Crisp served on President Carter's Advisory Committee for Women, resigning shortly after Bella Abzug was fired from the committee, and also served on the boards of Women's Economic Roundtable, the American Civil Liberties Union, the National Women's Political Caucus, and Planned Parenthood Federation of America. From 1984 until the mid-1990s, she was a national director of the Washington-based political action committee, Business Executives for National Security, a nonpartisan advocacy group concerned about the economic effects of the arms race. In 1989, after the Supreme Court restricted federal funding for abortion, Crisp co-founded and served as chair and spokesperson for the National Republican Coalition for Choice. She died in her home in Phoenix, Arizona, on March 24, 2007, from complications from a stroke.


The collection is arranged in five series:

  1. Series I. Biographical and personal, 1942-1999 (#1.1-2.4, 29CB.1m-29CB.2m, FD.1, 30F+B.1-35F+B.2, PD.1-PD2.f+, T-390.1)
  2. Series II. Speeches and writings, 1973-1998 (#2.5-12.46. F+D.1, SD.1, PD.3-PD.4, T-390.2 - T-390.6)
  3. Series III. Correspondence, 1976-1999 (#12.47-18.11)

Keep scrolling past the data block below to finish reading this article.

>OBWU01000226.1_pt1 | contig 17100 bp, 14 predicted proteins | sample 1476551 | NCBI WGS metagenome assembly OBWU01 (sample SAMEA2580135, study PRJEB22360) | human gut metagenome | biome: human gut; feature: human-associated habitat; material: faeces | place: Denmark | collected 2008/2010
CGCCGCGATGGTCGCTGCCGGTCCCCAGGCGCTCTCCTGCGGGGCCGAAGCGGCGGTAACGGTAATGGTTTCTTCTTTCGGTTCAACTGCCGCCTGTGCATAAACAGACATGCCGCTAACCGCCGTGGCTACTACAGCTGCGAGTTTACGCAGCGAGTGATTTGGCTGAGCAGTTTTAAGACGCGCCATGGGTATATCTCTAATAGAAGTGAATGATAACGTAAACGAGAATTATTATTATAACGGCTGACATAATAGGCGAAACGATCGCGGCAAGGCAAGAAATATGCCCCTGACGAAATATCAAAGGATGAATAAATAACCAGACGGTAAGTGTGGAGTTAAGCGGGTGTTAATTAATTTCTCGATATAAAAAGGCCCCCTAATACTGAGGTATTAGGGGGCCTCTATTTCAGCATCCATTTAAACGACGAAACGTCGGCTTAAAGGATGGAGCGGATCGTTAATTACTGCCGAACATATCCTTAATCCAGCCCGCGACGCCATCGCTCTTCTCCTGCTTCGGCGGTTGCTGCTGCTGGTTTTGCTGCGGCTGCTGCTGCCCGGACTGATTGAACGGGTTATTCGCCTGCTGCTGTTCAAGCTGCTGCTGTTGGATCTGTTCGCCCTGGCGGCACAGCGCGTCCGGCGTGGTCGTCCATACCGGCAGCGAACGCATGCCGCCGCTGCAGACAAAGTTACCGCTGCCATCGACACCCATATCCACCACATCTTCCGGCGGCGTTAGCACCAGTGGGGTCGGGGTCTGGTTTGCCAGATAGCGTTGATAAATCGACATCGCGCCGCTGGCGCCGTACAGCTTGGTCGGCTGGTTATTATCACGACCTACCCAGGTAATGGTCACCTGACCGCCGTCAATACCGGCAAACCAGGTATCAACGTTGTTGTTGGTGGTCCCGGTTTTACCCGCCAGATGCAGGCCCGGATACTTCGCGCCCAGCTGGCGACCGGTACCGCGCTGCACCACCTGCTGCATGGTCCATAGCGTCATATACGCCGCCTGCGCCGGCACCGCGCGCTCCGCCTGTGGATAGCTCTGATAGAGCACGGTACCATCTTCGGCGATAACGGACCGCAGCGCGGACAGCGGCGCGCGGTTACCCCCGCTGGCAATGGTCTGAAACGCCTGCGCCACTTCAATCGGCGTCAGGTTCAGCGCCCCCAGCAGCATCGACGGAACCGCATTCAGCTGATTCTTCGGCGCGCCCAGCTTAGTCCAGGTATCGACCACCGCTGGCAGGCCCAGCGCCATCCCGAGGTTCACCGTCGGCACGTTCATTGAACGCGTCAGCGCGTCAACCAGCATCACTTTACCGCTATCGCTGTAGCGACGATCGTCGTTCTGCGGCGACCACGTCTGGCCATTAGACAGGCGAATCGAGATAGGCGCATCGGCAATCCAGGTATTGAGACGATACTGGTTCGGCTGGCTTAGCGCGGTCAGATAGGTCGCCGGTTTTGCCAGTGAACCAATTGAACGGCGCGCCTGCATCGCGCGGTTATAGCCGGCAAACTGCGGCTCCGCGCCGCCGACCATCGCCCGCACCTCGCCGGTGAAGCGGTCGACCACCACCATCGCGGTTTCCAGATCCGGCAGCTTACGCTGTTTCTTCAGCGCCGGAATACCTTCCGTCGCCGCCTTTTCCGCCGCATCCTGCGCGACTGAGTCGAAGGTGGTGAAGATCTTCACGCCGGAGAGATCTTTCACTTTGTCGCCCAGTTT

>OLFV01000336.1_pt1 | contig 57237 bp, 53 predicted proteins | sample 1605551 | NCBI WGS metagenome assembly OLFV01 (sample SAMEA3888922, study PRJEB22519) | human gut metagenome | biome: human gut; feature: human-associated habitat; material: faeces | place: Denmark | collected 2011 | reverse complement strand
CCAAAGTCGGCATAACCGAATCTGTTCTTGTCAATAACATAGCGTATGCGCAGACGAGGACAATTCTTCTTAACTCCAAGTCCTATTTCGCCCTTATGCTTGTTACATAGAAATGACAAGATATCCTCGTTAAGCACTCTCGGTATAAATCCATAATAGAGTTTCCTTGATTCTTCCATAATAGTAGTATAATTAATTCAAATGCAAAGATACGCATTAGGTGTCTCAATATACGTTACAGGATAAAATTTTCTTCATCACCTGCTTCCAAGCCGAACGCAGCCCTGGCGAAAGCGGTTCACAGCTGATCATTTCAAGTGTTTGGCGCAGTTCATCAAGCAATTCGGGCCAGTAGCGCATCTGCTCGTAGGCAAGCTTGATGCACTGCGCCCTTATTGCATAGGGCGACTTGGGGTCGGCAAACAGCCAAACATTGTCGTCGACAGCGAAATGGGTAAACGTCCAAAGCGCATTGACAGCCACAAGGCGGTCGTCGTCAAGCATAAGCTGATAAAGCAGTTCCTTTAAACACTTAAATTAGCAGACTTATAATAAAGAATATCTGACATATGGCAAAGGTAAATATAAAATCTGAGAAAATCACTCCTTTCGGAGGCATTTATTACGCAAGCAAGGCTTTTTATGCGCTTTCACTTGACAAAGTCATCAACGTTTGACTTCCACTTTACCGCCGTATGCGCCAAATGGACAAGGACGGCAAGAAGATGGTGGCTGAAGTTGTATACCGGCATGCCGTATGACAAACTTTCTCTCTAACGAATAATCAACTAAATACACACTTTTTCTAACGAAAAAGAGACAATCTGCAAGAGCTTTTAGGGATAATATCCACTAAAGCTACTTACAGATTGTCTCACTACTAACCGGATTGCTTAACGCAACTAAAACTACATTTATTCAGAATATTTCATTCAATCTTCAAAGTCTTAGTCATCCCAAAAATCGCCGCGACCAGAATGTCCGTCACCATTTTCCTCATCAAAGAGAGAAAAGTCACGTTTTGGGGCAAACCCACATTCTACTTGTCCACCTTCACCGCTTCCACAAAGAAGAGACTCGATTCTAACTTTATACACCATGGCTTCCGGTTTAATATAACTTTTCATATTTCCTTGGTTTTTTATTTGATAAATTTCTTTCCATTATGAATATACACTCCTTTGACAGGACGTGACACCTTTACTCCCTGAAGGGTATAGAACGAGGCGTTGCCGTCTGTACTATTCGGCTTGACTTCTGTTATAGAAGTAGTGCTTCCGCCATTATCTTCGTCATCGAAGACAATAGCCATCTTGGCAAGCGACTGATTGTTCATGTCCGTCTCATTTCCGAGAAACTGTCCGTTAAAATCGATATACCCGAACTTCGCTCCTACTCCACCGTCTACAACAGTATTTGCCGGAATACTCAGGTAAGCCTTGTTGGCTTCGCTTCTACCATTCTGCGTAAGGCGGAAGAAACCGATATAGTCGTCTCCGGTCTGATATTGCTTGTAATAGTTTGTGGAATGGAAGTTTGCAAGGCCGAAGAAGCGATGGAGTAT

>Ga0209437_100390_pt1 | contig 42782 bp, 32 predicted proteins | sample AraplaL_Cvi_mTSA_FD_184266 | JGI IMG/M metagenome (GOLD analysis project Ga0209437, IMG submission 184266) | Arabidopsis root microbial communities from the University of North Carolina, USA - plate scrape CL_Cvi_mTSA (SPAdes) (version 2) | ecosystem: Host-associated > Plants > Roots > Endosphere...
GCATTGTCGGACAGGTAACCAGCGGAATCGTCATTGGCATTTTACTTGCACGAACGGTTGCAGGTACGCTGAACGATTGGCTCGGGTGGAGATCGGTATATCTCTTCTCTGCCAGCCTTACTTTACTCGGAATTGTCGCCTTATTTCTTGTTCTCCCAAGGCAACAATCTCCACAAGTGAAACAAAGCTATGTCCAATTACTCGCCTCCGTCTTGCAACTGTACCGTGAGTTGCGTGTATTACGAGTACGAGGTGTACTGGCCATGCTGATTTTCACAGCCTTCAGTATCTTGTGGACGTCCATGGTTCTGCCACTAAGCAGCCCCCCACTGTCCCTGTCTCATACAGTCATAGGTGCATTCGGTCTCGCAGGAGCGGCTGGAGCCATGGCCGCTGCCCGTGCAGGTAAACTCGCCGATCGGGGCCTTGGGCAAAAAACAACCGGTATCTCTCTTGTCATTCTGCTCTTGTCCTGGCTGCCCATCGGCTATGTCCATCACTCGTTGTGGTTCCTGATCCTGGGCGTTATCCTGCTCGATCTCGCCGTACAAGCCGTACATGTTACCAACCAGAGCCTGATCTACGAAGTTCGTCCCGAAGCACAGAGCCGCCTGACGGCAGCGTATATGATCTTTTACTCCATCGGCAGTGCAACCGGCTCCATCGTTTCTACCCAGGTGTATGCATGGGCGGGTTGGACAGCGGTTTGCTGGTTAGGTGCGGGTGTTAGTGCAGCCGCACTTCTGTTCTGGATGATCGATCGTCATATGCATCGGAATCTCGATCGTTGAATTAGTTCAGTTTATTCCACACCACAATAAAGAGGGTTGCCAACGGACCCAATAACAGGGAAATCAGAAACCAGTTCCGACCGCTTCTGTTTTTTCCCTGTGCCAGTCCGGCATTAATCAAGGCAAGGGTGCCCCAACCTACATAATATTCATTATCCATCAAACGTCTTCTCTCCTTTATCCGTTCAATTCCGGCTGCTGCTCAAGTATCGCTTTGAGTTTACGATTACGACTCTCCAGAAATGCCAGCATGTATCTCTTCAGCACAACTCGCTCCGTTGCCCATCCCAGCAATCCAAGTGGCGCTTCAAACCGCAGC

4. Series IV. Republican National Committee, 1971-1992 (#18.12-25.11, 29CB.3m, OD.1, PD.5-PD.7)
  5. Series V. Other professional, 1976-1995 (#25.12-28.4, 29CB.4m, T-390.7)

Physical Location

Collection stored off site: researchers must request access 36 hours before use.

Immediate Source of Acquisition

Accession numbers: 97-M2, 2000-M157

The papers of Mary Dent Crisp were given to the Schlesinger Library by Mary Dent Crisp in 1997 and 2000.

Related Material:

There is related material at the Schlesinger Library; see Mary Dent Crisp Videotape collection, 1979-1998 (Vt-117).


Donors: Mary Dent Crisp

Accession number: 97-M2

Processed by: Susan Earle

The following items have been removed from the collection and offered to the Schlesinger Library Books Division:

  1. Women Power (leadership manual of the Republican National Committee), 1968?

Processing Information

Processed: July 2011

By: Susan Earle, with the assistance of Camille Torres.

Crisp, Mary Dent, 1923-2007. Papers of Mary Dent Crisp, 1942-1999 (inclusive), 1972-1990 (bulk): A Finding Aid
Arthur and Elizabeth Schlesinger Library on the History of Women in America
Language of description
Processing of this collection was made possible by a gift from the Radcliffe College Class of 1957.

Repository Details

Part of the Schlesinger Library, Radcliffe Institute Repository

The preeminent research library on the history of women in the United States, the Schlesinger Library documents women's lives from the past and present for the future. In addition to its traditional strengths in the history of feminisms, women’s health, and women’s activism, the Schlesinger collections document the intersectional workings of race and ethnicity, gender, sexuality, and class in American history.